In discussing capitalism with my MBA business ethics class, this objection came up: there is too much freedom in a capitalist society, and it causes all kinds of problems from violent crime to obesity and drug addiction. In other words, we need the government to regulate weapon, food and beverage manufacture and sales, and to keep narcotics illegal—to prevent people from indulging in their whims to initiate physical force on others, to over-consume unhealthy food and beverages, and to snort cocaine and other drugs.

The argument for limiting our freedom—and for objecting capitalism, a system of freedom—is based on a dismal view of human beings. In that view, we are all children, either incapable of knowing what choices are good for us or unable to control our harmful urges, or both. And if we are helpless children prone to self-destruction and harming others, we need to have a strong nanny—the government—to tell us what is good for us and what we should do. A capitalist social system based on the recognition of individual rights and on private ownership of property does not fit that view of human nature.

The first question we need to ask when we hear such arguments against capitalism is: Are those claims about human nature true? And even if some people behave irresponsibly, is that behavior “caused” by freedom? The answer to both questions is no. Let’s see why and why freedom, based on the protection of individual rights, is the most fundamental social requirement of our survival and flourishing.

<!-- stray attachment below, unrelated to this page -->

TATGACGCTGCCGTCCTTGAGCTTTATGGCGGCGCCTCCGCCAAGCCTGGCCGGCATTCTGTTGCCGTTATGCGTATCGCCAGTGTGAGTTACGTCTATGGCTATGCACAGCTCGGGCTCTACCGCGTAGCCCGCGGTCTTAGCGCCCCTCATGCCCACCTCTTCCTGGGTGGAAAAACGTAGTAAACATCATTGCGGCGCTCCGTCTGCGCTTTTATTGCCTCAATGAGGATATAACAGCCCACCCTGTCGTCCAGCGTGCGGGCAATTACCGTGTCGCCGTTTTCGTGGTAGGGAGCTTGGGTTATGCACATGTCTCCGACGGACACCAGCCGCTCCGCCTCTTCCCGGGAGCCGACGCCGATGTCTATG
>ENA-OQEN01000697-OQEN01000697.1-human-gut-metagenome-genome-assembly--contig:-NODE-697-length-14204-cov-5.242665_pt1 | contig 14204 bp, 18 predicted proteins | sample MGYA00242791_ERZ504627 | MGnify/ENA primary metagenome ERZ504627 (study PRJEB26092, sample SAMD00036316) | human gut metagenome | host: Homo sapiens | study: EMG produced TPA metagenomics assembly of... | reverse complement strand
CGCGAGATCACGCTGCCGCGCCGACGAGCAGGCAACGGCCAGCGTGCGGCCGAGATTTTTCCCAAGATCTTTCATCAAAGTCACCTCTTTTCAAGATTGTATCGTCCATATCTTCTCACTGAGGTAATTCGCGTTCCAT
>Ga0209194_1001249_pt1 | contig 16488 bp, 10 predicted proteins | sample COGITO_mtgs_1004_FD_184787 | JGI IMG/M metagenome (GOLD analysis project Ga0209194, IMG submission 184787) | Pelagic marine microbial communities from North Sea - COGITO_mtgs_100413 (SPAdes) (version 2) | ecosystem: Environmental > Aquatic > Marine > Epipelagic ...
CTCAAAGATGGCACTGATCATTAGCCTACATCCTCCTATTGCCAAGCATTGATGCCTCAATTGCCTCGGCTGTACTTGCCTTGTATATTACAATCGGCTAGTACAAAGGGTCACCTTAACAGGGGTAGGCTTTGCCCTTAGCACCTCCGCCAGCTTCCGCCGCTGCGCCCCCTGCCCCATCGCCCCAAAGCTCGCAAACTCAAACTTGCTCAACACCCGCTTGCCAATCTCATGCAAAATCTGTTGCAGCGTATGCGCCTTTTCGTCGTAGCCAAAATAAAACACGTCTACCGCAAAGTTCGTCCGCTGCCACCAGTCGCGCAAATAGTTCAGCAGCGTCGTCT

To argue that we are all like toddlers incapable of knowing what choices are good for us is ignoring the fact that all adults with intact brains possess the faculty of reason, our tool of knowledge. It is true that we are not omniscient and can make errors and poor choices, but the evidence is overwhelming for the human capacity for acquiring knowledge, solving problems, and for making life-enhancing choices, all without the help of governments telling us what to do. There was no government to tell Stone Age cave dwellers how to build tools and weapons, how to hunt mammoths, and how to utilize their kill. No government instructed Thomas Edison how to invent the electric light bulb or electric power distribution, and government certainly did not play a guiding role in the invention of the MacIntosh computer and the iPod, the iPhone and the iPad, led by Steve Jobs.

The same answer can be given to the argument that we are unable to control our whims even when we know what choices are good for our life. Life-enhancing choices aren’t automatic; there is plenty of evidence of bad choices that people make, from initiating physical force on others to indulging their whims. However, this is balanced by the evidence of life-enhancing choices that many people make, from producing material values—such electric light bulbs, laptops, cellphones, and tablets—to trading peacefully with others, and eating healthy foods in moderation, and not abusing drugs.

If the life-enhancing choices aren’t automatic, why can’t the government make us take them? Wouldn’t that solve the problems for which some of my students (and many others) blame capitalism? Government’s use of force to make us behave in ways we wouldn’t choose to behave does not work—because it takes away our motivation. And motivation is crucially important to our flourishing. A forced choice is not a choice; if we cannot choose what to produce, with whom to trade, and what to eat and drink, we are not motivated to work hard, to innovate, to persuade others to trade with us, and to look after our health. We give up personal responsibility and let the nanny state tell us what to do and take care of us.